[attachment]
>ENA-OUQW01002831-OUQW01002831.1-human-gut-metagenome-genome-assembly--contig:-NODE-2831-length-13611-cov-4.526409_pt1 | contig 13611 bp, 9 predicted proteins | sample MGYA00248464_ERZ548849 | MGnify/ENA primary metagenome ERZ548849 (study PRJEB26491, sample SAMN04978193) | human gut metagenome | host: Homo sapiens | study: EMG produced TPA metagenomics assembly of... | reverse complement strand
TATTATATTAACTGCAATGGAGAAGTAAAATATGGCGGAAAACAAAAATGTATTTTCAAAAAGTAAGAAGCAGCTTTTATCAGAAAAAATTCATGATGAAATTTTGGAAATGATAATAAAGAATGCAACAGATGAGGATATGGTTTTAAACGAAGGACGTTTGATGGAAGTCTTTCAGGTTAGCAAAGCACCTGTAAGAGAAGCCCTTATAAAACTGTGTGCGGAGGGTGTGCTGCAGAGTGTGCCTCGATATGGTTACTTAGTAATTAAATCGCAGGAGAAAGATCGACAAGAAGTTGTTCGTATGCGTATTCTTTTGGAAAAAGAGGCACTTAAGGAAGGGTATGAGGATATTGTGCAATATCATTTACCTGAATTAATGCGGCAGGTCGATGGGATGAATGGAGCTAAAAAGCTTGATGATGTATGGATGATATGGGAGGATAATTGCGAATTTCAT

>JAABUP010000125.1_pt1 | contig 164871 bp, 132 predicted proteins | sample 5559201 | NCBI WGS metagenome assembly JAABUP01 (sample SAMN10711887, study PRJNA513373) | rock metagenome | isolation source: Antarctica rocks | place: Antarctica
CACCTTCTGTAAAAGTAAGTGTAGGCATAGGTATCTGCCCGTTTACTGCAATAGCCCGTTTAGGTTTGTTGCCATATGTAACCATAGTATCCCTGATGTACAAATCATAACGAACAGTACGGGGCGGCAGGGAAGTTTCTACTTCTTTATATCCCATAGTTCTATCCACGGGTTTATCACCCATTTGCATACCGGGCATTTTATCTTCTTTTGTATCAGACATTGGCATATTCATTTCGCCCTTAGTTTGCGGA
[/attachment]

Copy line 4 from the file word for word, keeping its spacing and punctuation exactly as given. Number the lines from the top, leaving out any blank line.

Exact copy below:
CACCTTCTGTAAAAGTAAGTGTAGGCATAGGTATCTGCCCGTTTACTGCAATAGCCCGTTTAGGTTTGTTGCCATATGTAACCATAGTATCCCTGATGTACAAATCATAACGAACAGTACGGGGCGGCAGGGAAGTTTCTACTTCTTTATATCCCATAGTTCTATCCACGGGTTTATCACCCATTTGCATACCGGGCATTTTATCTTCTTTTGTATCAGACATTGGCATATTCATTTCGCCCTTAGTTTGCGGA